By Abdul Basit
I was never convinced that peace in Afghanistan could be achieved through intra-Afghan dialogue. I still believe that peace in Afghanistan will come through war. The Great Game in Afghanistan is not yet over, and this is painful since Afghans also deserve to live in peace beyond the horrendous shadows of internecine conflict.
The US-Taliban agreement of 29 February, 2020, did engender some hopes. Many analysts thought that peace was now within reach as the Taliban had also realized that the ground realities in today’s Afghanistan were different than 1996 when they overcame all the hurdles and formed their government in Kabul and established peace in almost all of Afghanistan. Back then, only Pakistan, Saudi Arabia and the United Arab Emirates had recognized their government.
Nevertheless, the hopes generated by the February agreement are dissipating. While the Trump administration is so far implementing its undertakings, including reduction of troops to slightly over 8,000 and the closure of five military bases in Afghanistan, the Ashraf Ghani government remains angst-ridden about the agreement.
One of the preconditions for the start of the intra-Afghan dialogue was the release of 5,000 Taliban prisoners. Though the Afghan government has freed most of them, the fate of about 400 is still undecided. This is despite the fact that the Loya Jirga— or grand assembly of elders— held in early August had already authorized the President to also release the remaining Taliban prisoners. President Ghani convened the grand assembly of over 3,000 Afghans on the ground that crimes of these 400 prisoners were so serious that he was not competent to let them go without the concurrence of the grand assembly. We still do not have an exact date for the commencement of intra-Afghan dialogue, which was originally scheduled to begin on March 10.
There are some hard facts that would continue to elude peace until things are settled one way or the other, that is, a total victory or defeat of the Taliban. However, neither seems to be happening in the foreseeable future.
President Ghani, who was elected for the second five-year term in September 2019, is concerned about the US leaving Afghanistan. Anti-Taliban Afghans know quite well that they are not yet there where they can defend themselves against the Taliban for very long on their own. Since the agreement in February, the Taliban have killed around 4,000 Afghan security forces. President Ghani may, therefore, be pinning his hopes on Joe Biden’s victory in the upcoming US elections as a Democratic administration in the White House may review the February agreement and decide to scrap it. The US establishment may support him in reaching and making this decision as they also reportedly do not see leaving Afghanistan in the long-term US interests, though they would not even mind dealing with the Taliban if necessitated by changing ground realities. After all, China, Russia and Iran, too, are openly courting the Taliban to protect their own interests.
Ergo, the Kabul government may prefer to wait for the US elections rather than show undue haste in reaching out to the Taliban. On one level, however, the beginning of intra-Afghan dialogue process may serve their objective of exposing the Taliban early in the game and thus facilitating a review by the US of its decision to leave Afghanistan by May 2021.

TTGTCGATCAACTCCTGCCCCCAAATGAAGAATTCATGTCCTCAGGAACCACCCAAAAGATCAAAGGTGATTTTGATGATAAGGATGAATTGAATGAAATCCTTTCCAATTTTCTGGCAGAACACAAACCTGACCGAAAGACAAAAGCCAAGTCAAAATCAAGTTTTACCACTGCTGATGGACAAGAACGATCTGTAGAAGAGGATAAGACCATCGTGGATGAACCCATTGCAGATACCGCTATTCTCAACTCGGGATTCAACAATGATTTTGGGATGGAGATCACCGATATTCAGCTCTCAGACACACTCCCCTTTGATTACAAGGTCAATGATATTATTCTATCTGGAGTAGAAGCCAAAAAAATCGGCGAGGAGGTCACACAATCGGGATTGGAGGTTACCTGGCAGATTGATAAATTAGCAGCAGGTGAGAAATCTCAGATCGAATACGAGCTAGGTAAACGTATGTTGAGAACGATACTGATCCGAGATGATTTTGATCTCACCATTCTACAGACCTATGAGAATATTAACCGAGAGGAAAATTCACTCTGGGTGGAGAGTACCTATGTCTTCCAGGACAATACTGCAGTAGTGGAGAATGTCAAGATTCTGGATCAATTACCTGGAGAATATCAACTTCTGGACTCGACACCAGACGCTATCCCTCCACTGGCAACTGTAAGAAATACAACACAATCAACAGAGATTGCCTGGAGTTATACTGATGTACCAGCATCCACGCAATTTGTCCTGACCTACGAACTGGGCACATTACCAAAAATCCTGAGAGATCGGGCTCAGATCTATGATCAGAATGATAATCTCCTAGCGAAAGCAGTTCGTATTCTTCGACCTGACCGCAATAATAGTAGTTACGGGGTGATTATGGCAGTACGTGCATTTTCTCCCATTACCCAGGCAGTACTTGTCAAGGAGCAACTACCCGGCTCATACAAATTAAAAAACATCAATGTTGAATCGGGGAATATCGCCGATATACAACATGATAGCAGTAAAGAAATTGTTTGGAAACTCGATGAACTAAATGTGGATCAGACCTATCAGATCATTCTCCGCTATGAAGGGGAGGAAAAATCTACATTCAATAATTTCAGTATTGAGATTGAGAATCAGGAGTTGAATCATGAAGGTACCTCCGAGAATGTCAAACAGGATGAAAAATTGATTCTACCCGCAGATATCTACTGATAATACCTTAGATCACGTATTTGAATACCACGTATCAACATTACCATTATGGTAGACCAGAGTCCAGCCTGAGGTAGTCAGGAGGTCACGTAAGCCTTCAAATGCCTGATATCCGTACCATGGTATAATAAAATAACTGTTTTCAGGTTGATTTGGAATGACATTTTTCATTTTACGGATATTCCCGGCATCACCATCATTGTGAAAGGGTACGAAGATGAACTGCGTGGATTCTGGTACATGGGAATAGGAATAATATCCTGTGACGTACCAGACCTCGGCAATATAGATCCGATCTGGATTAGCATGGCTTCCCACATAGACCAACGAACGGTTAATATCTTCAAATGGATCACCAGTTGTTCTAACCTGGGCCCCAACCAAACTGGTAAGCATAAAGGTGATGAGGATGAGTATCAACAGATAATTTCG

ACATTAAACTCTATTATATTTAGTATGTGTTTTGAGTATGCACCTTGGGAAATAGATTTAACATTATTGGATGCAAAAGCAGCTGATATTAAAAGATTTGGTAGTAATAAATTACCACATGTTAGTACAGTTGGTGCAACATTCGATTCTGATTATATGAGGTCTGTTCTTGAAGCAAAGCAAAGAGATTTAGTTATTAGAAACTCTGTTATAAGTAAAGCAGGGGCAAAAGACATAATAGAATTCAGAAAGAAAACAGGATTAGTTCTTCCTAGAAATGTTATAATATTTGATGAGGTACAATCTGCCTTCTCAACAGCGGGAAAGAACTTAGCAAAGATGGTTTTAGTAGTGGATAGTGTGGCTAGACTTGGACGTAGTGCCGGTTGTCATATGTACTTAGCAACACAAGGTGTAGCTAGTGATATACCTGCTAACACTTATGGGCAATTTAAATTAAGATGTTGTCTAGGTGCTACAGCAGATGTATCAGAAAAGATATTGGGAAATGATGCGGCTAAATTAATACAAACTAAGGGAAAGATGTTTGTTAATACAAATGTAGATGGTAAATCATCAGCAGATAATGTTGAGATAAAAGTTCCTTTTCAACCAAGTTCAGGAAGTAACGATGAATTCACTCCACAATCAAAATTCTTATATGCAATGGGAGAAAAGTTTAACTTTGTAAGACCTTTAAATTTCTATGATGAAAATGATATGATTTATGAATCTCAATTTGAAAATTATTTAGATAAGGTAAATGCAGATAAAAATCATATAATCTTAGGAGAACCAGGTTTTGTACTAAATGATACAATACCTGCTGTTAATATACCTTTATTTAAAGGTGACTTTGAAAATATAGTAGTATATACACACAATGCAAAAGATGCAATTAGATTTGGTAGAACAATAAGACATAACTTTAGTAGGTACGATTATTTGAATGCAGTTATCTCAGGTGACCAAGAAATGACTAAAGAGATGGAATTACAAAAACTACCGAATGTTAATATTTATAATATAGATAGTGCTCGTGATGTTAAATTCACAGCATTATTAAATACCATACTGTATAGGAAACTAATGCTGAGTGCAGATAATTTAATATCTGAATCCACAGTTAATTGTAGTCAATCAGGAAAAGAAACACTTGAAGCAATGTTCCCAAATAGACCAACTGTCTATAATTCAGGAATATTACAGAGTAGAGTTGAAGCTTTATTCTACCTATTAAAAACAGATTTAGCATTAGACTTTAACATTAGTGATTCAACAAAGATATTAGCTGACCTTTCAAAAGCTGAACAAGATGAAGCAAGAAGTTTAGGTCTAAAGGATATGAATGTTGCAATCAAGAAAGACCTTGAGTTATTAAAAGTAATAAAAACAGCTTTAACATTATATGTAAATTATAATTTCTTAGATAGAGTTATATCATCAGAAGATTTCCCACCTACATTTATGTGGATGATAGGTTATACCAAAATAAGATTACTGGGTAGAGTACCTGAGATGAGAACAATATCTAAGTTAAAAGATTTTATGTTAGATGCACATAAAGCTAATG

On the other hand, India, which has invested close to $3 billion in Afghanistan, is also visibly worried about its investments going down the drain— should the Taliban come back to power. Moreover, the unstable and uncertain status quo also serves India’s interests in the context of both Pakistan and Kashmir.
As for Pakistan, it does want its western border to be peaceful as it has been paying heavily for the continuing instability in Afghanistan. No other country would be keener than Pakistan in the commencement of intra-Afghan dialogue and its successful conclusion with irreversible reconciliation. Hence, we have seen how Pakistan made every possible effort to push the Taliban toward dialogue while concomitantly trying to assuage apprehensions and misgivings of the Kabul regime.
However, it needs to be remembered that the Taliban are not a political party but an ideological movement. They still refer to themselves as the Islamic Emirates of Afghanistan, and consider the Kabul regime no more than a US stooge. They have also averred to amend the country’s constitution to cleanse it of provisions that, as per their interpretation, are antithetical to Islam. In short, electoral democracy is not what they are interested in. Nor will they ever agree to play second fiddle to President Ghani. They are confident of ultimately restoring their government that they believe was illegitimately removed by the US in 2001.
My family had many close relations in Afghanistan and we used to visit them almost every year until 1978. After the 1979 Soviet occupation, most of them came to Peshawar and lived with us before they moved to different destinations in the Western world. My last visit to Afghanistan was in 2009 as part of the Pakistan delegation led by Foreign Minister Shah Mahmood Qureshi. Kabul was not the same as I had remembered it. Will it be able to regain peace and stability? Maybe, but not anytime soon.
(Abdul Basit is the president of Pakistan Institute for Conflict and Security Studies. He was previously Pakistan’s ambassador to Germany and Pakistan’s High Commissioner to India.)